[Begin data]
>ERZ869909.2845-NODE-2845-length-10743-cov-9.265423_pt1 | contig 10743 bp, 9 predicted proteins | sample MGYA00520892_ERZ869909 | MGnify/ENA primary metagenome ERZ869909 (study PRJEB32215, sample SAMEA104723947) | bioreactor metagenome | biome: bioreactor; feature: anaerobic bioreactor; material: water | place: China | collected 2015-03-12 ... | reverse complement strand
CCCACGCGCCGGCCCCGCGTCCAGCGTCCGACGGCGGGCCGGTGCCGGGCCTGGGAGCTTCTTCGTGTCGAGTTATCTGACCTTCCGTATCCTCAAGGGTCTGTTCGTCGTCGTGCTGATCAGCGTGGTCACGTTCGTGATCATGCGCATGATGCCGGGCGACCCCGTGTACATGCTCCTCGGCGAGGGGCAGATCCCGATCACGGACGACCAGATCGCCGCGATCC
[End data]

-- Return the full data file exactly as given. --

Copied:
>ERZ869909.2845-NODE-2845-length-10743-cov-9.265423_pt1 | contig 10743 bp, 9 predicted proteins | sample MGYA00520892_ERZ869909 | MGnify/ENA primary metagenome ERZ869909 (study PRJEB32215, sample SAMEA104723947) | bioreactor metagenome | biome: bioreactor; feature: anaerobic bioreactor; material: water | place: China | collected 2015-03-12 ... | reverse complement strand
CCCACGCGCCGGCCCCGCGTCCAGCGTCCGACGGCGGGCCGGTGCCGGGCCTGGGAGCTTCTTCGTGTCGAGTTATCTGACCTTCCGTATCCTCAAGGGTCTGTTCGTCGTCGTGCTGATCAGCGTGGTCACGTTCGTGATCATGCGCATGATGCCGGGCGACCCCGTGTACATGCTCCTCGGCGAGGGGCAGATCCCGATCACGGACGACCAGATCGCCGCGATCC